Being there . . . . on September 15, 1939, with brave, young Lucyna B. Radlo and her family when Hitler’s Panzer Corps met Stalin’s Shock Army troops per the secret Ribbentrop-Molotov Agreement to crush Poland, including Lucyna’s hometown of Brest Litovsk . . .

By Lucyna B. Radlo
The World War II Memoir of a Girl in
Occupied Warsaw and a Nazi Labor Camp”
259 pp, $25

“In writing my life story there were many bitter and tragic moments that simply had to be told, no matter how painful, but one of enjoyable aspects of writing this memoir was the reliving of good times spent with my family and many friends. A great many individuals, to whom I am
exceedingly grateful, inspired me to write these reflections and recollections, but most of all I wish to express my deepest appreciation to my dearest loved ones who through all these years were willing to listen to the bits and pieces of the story of my life . . . “
Lucyna, 2008

McFarland & Company, Inc., Publishers
Box 611, Jefferson, North Carolina 28640
orders/customer service: 336-246-4460
Fax orders 336-246-4403

Reviewed and Highly Recommended by Don DeNevi

The most intriguing question that repeatedly comes to mind while engrossed reading unique episode after unique episode is, “How could she have possibly survived the wickedness and pure evil surrounding her almost on a daily basis?”

“Between Two Evils” is a vividly clear memoir by Lucyna B. Radlo of her experiences beginning as an eight-year-old girl in Poland forced to dash from danger in Brest after its German-Russian, bombardment to safety in Warsaw on Sept. 15, 1939, two weeks after the outbreak of World War II. With rare, powerful intense realism, she recalls the realities of the early German occupation of Poland and its capital, especially the arrest of her father by the dreaded Gestapo, and his tragic murder soon after in Auschwitz-Birkenau. Chapter 1 through 6, “War: Choosing Between Two Evils” and “My Father Dies in Auschwitz”, in this reviewer’s opinion, are among the most tenaciously grasping narratives of personally experienced encounters with the dreaded SS and Gestapo to surface in post-World War II literature. Yet, in Chapter 2, “Flashbacks”, are some most endearing writings found in the memoirs of survivors, i.e., “Life at Krasnyy Duor; 1914-1918 Vyazma; Returned to Brest; Life in Brest, 1931-1931; Brest on the Eve of World War II”.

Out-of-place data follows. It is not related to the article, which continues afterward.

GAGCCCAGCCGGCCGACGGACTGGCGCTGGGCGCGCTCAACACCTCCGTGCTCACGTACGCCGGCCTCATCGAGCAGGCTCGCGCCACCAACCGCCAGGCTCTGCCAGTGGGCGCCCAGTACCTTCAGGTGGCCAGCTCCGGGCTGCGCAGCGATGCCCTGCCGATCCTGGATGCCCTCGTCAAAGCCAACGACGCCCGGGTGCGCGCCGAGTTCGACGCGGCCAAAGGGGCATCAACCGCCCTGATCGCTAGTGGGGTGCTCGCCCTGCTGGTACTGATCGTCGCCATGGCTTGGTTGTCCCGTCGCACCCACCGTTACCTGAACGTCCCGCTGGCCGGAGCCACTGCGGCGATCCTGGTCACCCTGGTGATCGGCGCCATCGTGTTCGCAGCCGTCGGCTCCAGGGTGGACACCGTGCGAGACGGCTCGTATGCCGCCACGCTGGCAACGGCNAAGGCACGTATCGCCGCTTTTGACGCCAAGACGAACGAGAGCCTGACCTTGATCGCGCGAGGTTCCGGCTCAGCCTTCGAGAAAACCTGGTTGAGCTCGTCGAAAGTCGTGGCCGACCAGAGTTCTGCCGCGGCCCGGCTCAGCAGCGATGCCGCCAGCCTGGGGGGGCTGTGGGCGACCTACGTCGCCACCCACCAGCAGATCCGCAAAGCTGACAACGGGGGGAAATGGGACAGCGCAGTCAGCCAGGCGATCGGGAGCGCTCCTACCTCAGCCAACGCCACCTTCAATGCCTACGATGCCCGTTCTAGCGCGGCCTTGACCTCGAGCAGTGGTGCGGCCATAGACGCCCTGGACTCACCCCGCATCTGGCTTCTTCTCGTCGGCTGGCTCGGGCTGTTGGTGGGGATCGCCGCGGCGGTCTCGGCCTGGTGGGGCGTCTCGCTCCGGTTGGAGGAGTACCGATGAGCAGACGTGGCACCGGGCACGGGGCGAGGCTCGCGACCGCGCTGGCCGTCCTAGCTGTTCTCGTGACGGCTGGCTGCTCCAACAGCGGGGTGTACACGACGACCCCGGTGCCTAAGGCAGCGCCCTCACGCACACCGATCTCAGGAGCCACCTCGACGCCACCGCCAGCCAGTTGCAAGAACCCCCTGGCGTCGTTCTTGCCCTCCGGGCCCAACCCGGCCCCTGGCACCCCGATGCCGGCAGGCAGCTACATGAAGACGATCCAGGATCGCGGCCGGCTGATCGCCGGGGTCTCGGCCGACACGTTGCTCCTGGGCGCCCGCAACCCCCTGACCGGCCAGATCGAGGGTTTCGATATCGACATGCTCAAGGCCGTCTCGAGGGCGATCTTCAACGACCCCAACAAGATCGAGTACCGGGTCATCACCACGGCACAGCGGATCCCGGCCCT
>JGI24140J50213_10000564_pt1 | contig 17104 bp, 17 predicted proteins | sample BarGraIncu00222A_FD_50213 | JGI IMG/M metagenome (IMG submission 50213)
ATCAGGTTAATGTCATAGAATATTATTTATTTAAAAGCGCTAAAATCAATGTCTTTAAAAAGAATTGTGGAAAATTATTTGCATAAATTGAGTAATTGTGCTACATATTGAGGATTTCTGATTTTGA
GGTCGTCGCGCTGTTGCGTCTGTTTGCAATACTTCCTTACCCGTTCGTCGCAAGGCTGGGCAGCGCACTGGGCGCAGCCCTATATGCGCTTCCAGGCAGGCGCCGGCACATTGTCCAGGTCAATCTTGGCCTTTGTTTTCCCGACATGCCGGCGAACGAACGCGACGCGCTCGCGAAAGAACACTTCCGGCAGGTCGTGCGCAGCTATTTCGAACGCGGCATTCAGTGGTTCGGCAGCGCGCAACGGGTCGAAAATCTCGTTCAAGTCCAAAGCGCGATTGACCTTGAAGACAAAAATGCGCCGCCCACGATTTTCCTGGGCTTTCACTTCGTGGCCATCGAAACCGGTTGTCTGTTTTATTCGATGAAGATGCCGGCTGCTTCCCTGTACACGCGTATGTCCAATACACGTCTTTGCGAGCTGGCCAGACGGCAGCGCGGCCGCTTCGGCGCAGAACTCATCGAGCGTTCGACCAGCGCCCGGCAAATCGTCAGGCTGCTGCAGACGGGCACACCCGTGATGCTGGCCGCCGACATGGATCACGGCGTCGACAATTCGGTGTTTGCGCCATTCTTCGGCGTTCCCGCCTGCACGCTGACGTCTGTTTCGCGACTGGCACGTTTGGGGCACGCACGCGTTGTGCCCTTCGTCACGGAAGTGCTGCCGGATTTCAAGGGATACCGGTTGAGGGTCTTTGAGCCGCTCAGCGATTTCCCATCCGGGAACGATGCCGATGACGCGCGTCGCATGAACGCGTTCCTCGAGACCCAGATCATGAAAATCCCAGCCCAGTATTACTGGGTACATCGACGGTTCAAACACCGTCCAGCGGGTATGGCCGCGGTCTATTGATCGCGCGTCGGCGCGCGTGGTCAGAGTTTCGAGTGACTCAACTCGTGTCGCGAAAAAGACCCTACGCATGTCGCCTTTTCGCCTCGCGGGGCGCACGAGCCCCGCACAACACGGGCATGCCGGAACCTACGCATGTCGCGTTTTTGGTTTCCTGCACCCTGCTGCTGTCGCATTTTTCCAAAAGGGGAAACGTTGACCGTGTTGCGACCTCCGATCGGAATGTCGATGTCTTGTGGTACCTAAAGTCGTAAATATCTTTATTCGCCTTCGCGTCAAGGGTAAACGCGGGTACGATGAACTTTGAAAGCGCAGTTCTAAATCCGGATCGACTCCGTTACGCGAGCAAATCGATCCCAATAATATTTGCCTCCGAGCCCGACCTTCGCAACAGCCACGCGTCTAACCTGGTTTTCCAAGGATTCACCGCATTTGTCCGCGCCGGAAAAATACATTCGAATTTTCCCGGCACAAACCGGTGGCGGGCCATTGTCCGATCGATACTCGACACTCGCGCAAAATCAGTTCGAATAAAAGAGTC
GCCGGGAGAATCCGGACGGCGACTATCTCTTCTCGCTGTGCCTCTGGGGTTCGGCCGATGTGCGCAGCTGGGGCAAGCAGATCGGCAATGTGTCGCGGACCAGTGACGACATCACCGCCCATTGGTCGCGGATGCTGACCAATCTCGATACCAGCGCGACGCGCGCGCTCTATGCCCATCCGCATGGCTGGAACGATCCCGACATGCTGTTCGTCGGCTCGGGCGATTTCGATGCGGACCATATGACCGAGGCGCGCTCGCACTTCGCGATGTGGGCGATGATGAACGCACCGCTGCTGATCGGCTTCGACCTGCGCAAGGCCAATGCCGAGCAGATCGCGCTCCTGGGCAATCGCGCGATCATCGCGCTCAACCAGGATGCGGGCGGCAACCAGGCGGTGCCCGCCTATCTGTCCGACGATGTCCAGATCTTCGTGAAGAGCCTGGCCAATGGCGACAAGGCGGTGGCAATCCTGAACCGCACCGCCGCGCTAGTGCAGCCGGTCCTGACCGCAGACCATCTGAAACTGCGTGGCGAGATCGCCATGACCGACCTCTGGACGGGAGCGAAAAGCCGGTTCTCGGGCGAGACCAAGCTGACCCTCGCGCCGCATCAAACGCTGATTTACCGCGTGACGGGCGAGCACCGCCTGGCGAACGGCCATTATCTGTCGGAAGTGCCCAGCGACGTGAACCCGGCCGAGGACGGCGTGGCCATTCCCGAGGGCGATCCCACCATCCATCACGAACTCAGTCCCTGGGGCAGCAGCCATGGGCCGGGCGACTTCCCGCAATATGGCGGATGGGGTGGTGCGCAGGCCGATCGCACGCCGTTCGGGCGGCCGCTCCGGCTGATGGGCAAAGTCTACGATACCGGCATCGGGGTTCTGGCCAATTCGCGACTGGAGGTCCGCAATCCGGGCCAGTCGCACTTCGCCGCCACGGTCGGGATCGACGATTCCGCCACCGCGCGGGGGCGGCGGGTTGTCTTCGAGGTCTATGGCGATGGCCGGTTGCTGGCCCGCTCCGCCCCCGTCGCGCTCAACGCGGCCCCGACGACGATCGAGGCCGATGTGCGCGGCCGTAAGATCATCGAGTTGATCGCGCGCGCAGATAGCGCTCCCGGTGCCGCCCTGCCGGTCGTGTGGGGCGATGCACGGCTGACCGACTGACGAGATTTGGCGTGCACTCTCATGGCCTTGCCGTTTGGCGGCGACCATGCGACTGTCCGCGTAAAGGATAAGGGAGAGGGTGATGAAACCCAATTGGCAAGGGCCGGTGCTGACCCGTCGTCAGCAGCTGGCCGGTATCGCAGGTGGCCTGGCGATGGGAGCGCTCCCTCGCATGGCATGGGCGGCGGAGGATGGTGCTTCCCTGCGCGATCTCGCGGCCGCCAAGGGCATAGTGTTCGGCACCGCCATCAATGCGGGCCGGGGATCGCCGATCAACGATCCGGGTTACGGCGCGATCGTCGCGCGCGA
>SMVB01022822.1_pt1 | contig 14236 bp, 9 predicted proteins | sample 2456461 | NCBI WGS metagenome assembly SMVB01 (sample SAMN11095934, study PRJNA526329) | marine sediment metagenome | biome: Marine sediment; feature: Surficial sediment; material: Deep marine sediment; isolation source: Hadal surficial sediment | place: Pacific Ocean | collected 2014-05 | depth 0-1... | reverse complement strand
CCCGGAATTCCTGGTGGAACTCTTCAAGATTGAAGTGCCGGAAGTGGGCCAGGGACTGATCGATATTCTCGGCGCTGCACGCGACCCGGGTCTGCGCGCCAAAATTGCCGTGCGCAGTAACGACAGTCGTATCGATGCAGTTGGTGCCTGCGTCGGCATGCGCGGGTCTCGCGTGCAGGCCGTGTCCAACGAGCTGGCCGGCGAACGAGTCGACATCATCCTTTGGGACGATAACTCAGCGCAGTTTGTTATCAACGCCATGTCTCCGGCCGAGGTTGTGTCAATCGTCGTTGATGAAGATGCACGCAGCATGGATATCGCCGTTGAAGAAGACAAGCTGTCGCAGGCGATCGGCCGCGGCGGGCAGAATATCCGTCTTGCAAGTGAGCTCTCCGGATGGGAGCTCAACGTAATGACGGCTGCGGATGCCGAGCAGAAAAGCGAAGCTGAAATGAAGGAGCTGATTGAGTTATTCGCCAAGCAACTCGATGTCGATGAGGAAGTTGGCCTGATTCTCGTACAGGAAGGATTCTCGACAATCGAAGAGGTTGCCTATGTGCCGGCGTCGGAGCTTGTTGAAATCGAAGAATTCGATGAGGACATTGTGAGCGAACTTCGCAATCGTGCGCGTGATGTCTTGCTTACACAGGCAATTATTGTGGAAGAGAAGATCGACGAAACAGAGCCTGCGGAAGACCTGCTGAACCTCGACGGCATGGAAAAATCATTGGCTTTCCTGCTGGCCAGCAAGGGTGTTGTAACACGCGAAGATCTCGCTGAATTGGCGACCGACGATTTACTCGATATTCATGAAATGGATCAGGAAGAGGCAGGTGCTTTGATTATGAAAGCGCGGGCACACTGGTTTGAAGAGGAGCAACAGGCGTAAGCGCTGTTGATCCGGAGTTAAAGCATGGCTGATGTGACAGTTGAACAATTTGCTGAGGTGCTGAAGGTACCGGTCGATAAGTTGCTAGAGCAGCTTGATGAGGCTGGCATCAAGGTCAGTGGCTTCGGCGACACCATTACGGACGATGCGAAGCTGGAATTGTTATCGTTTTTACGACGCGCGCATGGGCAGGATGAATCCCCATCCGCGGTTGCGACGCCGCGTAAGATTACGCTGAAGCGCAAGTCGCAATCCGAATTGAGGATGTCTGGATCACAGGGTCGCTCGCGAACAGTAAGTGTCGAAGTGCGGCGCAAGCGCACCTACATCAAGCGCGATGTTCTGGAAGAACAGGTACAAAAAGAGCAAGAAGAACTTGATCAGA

The latter half of “Between Two Evils”, more than 132 pages from chapters 10 thru 26, are as mesmerizing as the initial nine chapters. After her father’s murder in Auschwitz-Birkenau, Lucyna details her family’s participation in the black market, their heroic effort in the Warsaw Uprising, and her capture and incarceration with her mother in a forced labor camp. Later, upon release from the camp, they joined their Russian relatives in Austria only to almost immediately leave with them to avoid the rapidly approaching hordes of Soviet T-34 tanks. A month-long journey ensued, often comical, on an ox-driven cart back to the U.S. Zone of Germany.

Lucyna’s concluding paragraph of her heart-felt Preface sums up, “Between Two Evils” beautifully. She writes, “This is the story of average people beset by the ravaging forces of political history. I was eight years old in 1939 when Nazi Germany invaded Poland and the Soviet Union occupied Brest, my mother’s hometown. My immediate family had escaped the Soviets by exchanging homes with a family in Warsaw, but this saving-arrangement resulted in my father’s arrest on charges of ‘aiding a Jew’. I grew up in an atmosphere of uncertainty and fear, even as my resourceful relatives and neighbors attempted to find ways of living life as if normal. Again and again, however, there was disruption and loss. Recounting this odyssey, I was amazed at the resilience of my family and the very human ability to recover, even cheerfully, from misfortune”.